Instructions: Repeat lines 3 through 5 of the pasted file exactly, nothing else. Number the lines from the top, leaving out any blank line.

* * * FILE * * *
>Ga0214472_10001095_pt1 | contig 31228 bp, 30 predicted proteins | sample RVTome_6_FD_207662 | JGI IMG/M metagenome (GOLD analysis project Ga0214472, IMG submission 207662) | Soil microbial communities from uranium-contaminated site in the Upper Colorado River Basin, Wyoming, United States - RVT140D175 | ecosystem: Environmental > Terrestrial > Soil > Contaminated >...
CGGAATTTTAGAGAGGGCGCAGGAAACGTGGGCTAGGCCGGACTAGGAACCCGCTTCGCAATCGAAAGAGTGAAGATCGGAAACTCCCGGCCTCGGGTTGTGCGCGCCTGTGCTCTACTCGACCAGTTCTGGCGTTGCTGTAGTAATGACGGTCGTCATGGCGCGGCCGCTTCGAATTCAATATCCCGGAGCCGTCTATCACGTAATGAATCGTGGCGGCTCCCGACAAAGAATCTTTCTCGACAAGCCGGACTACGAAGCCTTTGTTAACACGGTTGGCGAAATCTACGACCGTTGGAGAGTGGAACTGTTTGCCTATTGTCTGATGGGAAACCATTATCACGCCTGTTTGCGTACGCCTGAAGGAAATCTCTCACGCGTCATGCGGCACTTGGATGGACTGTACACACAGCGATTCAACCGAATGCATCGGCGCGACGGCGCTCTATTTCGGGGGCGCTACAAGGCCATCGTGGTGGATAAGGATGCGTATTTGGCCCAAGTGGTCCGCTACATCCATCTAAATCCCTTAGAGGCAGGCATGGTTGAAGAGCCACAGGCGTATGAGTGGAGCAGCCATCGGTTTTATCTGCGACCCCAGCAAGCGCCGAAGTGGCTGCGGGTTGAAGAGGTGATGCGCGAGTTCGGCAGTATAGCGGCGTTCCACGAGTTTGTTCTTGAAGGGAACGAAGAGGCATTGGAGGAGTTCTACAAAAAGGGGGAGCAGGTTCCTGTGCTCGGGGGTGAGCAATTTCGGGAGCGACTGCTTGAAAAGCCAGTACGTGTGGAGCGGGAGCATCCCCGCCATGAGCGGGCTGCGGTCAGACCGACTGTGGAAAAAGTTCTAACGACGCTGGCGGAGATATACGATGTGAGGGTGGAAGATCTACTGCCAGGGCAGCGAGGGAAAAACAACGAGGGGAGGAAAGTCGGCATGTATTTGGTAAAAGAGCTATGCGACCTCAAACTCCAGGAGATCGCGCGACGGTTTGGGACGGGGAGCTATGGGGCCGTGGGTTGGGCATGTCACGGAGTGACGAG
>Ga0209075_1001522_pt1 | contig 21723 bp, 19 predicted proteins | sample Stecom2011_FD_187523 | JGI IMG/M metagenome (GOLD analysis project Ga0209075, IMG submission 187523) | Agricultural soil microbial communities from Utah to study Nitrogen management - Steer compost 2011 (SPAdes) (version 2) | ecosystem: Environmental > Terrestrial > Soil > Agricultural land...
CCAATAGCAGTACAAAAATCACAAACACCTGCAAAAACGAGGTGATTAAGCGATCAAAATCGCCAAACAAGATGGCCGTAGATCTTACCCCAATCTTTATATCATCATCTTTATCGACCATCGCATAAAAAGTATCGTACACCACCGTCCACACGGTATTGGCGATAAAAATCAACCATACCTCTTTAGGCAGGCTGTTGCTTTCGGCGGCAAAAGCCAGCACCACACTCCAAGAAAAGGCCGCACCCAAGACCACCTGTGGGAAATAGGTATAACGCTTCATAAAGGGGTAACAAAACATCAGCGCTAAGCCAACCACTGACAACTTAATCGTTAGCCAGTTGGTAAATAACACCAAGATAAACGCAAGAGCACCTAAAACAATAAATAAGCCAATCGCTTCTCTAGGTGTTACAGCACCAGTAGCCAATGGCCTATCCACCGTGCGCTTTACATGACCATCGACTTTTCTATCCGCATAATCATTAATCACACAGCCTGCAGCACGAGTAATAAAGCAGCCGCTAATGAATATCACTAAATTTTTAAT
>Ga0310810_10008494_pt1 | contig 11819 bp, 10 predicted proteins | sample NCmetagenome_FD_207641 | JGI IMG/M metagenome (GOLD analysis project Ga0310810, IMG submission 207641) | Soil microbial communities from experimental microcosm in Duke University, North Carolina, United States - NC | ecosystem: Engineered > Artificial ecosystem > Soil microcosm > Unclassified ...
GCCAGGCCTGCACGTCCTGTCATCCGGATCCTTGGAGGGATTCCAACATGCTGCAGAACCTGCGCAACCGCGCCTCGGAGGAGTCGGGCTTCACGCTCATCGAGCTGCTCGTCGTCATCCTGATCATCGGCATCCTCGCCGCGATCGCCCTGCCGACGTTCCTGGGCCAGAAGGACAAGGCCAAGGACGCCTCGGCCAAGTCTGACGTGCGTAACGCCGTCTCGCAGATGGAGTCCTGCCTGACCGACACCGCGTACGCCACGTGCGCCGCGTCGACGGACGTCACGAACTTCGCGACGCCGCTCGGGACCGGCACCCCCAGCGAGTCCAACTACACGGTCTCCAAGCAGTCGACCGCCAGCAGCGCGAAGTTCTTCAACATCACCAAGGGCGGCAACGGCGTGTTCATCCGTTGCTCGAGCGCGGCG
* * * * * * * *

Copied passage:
>Ga0209075_1001522_pt1 | contig 21723 bp, 19 predicted proteins | sample Stecom2011_FD_187523 | JGI IMG/M metagenome (GOLD analysis project Ga0209075, IMG submission 187523) | Agricultural soil microbial communities from Utah to study Nitrogen management - Steer compost 2011 (SPAdes) (version 2) | ecosystem: Environmental > Terrestrial > Soil > Agricultural land...
CCAATAGCAGTACAAAAATCACAAACACCTGCAAAAACGAGGTGATTAAGCGATCAAAATCGCCAAACAAGATGGCCGTAGATCTTACCCCAATCTTTATATCATCATCTTTATCGACCATCGCATAAAAAGTATCGTACACCACCGTCCACACGGTATTGGCGATAAAAATCAACCATACCTCTTTAGGCAGGCTGTTGCTTTCGGCGGCAAAAGCCAGCACCACACTCCAAGAAAAGGCCGCACCCAAGACCACCTGTGGGAAATAGGTATAACGCTTCATAAAGGGGTAACAAAACATCAGCGCTAAGCCAACCACTGACAACTTAATCGTTAGCCAGTTGGTAAATAACACCAAGATAAACGCAAGAGCACCTAAAACAATAAATAAGCCAATCGCTTCTCTAGGTGTTACAGCACCAGTAGCCAATGGCCTATCCACCGTGCGCTTTACATGACCATCGACTTTTCTATCCGCATAATCATTAATCACACAGCCTGCAGCACGAGTAATAAAGCAGCCGCTAATGAATATCACTAAATTTTTAAT
>Ga0310810_10008494_pt1 | contig 11819 bp, 10 predicted proteins | sample NCmetagenome_FD_207641 | JGI IMG/M metagenome (GOLD analysis project Ga0310810, IMG submission 207641) | Soil microbial communities from experimental microcosm in Duke University, North Carolina, United States - NC | ecosystem: Engineered > Artificial ecosystem > Soil microcosm > Unclassified ...